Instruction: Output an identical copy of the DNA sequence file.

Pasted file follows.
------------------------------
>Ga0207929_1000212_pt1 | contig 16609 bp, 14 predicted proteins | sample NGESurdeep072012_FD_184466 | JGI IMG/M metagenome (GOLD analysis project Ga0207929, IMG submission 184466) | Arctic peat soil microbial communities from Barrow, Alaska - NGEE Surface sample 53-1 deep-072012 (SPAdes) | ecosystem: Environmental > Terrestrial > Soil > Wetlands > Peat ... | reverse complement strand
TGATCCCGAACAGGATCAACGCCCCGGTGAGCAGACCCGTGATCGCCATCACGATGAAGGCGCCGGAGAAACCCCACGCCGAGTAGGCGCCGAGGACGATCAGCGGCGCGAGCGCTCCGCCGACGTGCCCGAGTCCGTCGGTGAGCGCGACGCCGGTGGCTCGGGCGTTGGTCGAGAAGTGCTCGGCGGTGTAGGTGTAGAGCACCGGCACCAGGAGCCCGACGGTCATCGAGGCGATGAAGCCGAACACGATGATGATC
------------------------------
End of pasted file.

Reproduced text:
>Ga0207929_1000212_pt1 | contig 16609 bp, 14 predicted proteins | sample NGESurdeep072012_FD_184466 | JGI IMG/M metagenome (GOLD analysis project Ga0207929, IMG submission 184466) | Arctic peat soil microbial communities from Barrow, Alaska - NGEE Surface sample 53-1 deep-072012 (SPAdes) | ecosystem: Environmental > Terrestrial > Soil > Wetlands > Peat ... | reverse complement strand
TGATCCCGAACAGGATCAACGCCCCGGTGAGCAGACCCGTGATCGCCATCACGATGAAGGCGCCGGAGAAACCCCACGCCGAGTAGGCGCCGAGGACGATCAGCGGCGCGAGCGCTCCGCCGACGTGCCCGAGTCCGTCGGTGAGCGCGACGCCGGTGGCTCGGGCGTTGGTCGAGAAGTGCTCGGCGGTGTAGGTGTAGAGCACCGGCACCAGGAGCCCGACGGTCATCGAGGCGATGAAGCCGAACACGATGATGATC